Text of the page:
Get To Know One Of The Most Prolific Comic Book Artists In The Industry
Meet Shawn Martinbrough, a prolific artist in the comic book industry who recently sat down with The Shadow League. In this 2-part interview, he gives lots of insight on his work, getting into the industry, and the shift in culture he’s experienced. Even if you’re just a casual comic book reader, you’ve likely come across his work, as he has contributed to several books starring iconic characters such as Batman, Captain America, Black Panther, The Hulk, Luke Cage, and the X-Men. He is also the author of How to Draw Noir Comics: The Art and Technique of Visual Storytelling.
Part 1 of the interview mostly focuses on Shawn’s current and previous work. They start by getting into the major differences between illustrating Robert Kirkman’s “Thief of Thieves” for Image Comics and Captain America for Marvel Comics. He talks about how he had to draw Captain America to look the same as he is in the film Captain America: The First Avenger, and how every page had to be approved by both Marvel and the U.S. military, whereas “Thief of Thieves” gave him much more creative freedom.
They also get into his favorite parts about working with both DC Comics and Marvel, and how some of the characters he helped create are making it into TV shows like “Gotham” and films like the upcoming Deadpool. Shawn says “The first character that has appeared on [“Gotham”] was Crispus Allen. There will be others.” Part 1 wraps up with an in-depth explanation of “Thief of Thieves”, including the writing process.
Part 2 of the interview focuses mainly on the industry itself, as they talk about what it takes to get into the industry and the cultural shifts. They start with the recent changing of prolific characters who are traditionally white males, including the Female Thor and the Black Captain America. He says “you have to remember that these characters were created decades ago when everything was white, male–centric. Times have changed. To make these characters and stories viable and relatable to a more diverse audience, Marvel, DC and other publishers have to diversify.”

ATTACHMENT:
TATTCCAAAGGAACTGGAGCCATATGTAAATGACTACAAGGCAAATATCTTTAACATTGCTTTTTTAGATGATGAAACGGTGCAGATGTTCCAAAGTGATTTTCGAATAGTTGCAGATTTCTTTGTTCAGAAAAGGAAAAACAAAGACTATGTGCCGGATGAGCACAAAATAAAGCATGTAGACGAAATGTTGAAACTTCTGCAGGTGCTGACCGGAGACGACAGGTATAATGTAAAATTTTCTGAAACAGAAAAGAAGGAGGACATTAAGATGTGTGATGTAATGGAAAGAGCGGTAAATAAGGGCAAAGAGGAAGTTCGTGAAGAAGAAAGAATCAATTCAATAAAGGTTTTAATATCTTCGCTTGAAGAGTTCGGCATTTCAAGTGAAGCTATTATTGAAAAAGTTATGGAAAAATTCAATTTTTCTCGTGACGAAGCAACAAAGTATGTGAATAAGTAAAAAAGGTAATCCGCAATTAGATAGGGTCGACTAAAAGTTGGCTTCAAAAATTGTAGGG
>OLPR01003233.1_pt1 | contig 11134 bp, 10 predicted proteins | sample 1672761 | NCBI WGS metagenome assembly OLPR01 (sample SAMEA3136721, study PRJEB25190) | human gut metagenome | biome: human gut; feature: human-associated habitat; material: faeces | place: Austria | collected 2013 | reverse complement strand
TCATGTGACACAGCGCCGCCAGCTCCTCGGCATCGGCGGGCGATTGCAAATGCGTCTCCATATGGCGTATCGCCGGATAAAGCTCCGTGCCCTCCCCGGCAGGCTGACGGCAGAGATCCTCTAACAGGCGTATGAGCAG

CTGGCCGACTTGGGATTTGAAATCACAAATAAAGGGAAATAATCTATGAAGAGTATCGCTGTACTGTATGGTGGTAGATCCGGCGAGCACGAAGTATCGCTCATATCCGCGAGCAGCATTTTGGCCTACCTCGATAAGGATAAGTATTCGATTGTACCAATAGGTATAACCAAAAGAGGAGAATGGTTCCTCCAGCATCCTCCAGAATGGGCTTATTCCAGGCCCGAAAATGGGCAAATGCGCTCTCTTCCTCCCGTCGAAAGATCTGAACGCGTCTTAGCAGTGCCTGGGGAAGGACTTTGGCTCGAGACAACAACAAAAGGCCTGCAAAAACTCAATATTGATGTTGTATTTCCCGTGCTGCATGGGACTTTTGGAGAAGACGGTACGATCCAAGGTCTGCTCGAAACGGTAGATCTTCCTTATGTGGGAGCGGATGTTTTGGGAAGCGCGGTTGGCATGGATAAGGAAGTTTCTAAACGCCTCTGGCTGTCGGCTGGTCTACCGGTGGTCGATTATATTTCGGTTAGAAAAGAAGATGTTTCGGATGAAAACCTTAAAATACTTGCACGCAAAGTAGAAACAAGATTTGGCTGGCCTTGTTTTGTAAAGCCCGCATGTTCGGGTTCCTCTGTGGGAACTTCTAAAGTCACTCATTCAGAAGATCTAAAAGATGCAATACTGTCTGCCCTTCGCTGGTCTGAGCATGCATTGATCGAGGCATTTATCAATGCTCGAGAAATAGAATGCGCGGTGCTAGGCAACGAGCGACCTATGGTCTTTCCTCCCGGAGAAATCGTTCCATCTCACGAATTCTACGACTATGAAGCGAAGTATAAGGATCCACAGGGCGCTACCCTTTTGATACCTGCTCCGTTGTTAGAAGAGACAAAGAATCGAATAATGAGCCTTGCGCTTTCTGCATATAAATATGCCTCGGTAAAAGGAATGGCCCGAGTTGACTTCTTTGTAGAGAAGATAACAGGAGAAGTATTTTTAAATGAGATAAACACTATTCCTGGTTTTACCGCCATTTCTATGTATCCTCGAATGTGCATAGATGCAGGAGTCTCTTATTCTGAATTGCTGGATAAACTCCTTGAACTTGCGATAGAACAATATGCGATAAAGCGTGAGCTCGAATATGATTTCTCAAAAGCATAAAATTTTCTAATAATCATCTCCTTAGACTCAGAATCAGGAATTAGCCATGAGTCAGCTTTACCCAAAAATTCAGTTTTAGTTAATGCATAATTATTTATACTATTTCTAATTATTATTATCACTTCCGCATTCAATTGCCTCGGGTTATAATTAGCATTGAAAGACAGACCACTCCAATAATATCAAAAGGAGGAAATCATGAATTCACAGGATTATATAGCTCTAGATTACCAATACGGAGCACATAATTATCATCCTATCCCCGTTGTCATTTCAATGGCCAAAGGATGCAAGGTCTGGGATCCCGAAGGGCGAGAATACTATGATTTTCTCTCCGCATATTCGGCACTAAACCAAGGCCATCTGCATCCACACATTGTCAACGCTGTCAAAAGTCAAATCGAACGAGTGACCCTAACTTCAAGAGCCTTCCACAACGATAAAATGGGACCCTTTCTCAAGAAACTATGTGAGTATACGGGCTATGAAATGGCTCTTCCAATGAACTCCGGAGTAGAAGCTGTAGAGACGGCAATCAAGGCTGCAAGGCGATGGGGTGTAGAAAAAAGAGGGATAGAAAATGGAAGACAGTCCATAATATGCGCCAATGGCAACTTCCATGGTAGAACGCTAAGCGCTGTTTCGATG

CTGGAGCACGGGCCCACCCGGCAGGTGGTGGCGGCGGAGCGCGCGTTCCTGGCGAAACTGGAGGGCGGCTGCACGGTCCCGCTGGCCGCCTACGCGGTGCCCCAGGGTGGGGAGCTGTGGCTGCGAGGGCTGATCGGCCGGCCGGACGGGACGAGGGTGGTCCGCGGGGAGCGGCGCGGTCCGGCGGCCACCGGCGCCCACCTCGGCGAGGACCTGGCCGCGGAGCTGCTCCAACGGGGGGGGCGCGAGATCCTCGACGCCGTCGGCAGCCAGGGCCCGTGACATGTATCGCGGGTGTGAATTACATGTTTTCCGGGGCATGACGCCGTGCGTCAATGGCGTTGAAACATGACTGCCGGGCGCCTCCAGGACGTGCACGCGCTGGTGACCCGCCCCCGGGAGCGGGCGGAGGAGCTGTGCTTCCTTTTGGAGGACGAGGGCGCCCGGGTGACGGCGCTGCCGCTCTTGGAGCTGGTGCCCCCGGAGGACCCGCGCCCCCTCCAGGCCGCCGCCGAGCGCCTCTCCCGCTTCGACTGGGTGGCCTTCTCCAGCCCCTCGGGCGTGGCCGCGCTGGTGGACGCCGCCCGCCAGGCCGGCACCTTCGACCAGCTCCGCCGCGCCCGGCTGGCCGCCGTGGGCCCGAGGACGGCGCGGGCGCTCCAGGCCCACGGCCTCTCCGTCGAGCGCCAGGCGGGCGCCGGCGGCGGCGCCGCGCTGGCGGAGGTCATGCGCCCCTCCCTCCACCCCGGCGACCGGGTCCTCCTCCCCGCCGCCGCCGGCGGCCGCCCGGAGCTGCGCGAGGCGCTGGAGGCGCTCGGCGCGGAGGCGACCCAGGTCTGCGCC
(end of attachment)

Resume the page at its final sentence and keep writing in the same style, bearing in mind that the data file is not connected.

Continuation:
They briefly touch on Shawn’s future projects before he gives advice to aspiring writers or illustrators, making reference to his book. He provides a lot of wisdom, which includes being able to function in a professional environment, and having formal training in any craft. The interview wraps up in a long discussion of Black-owned comic book publishers, and whether or not we’re in a “golden age for Black comic book lovers.”
Shawn breaks down why he doesn’t think all independent artists should be given the title Publisher. He says “I don’t consider folks who put out one book a year to be a publisher. For example, if you wrote one 150 word article a year for an independent blog site, would you consider yourself to be a professional journalist?” After going in-depth with his definition of a real publisher, he goes on to answer the final question with the following: “I don’t think that we’re entering a “Golden age” of black comic book lovers. There have always been black comic lovers. I think what has changed is that the rise of social media has given these comic lovers a louder platform than they’ve ever had.”